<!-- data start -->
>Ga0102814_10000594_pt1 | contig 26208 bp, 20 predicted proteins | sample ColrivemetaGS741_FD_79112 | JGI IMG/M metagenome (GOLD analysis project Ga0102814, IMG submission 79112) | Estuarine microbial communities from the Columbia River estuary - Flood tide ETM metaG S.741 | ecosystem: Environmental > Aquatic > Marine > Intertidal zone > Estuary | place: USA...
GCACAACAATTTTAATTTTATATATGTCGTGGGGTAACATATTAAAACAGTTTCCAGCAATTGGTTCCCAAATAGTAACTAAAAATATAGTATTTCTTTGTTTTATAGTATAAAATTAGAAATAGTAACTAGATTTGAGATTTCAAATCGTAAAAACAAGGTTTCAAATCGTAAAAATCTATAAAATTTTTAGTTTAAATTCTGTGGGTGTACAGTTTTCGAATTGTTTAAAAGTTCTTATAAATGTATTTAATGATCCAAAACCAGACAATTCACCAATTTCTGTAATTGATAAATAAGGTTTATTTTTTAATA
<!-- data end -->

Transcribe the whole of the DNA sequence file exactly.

>Ga0102814_10000594_pt1 | contig 26208 bp, 20 predicted proteins | sample ColrivemetaGS741_FD_79112 | JGI IMG/M metagenome (GOLD analysis project Ga0102814, IMG submission 79112) | Estuarine microbial communities from the Columbia River estuary - Flood tide ETM metaG S.741 | ecosystem: Environmental > Aquatic > Marine > Intertidal zone > Estuary | place: USA...
GCACAACAATTTTAATTTTATATATGTCGTGGGGTAACATATTAAAACAGTTTCCAGCAATTGGTTCCCAAATAGTAACTAAAAATATAGTATTTCTTTGTTTTATAGTATAAAATTAGAAATAGTAACTAGATTTGAGATTTCAAATCGTAAAAACAAGGTTTCAAATCGTAAAAATCTATAAAATTTTTAGTTTAAATTCTGTGGGTGTACAGTTTTCGAATTGTTTAAAAGTTCTTATAAATGTATTTAATGATCCAAAACCAGACAATTCACCAATTTCTGTAATTGATAAATAAGGTTTATTTTTTAATA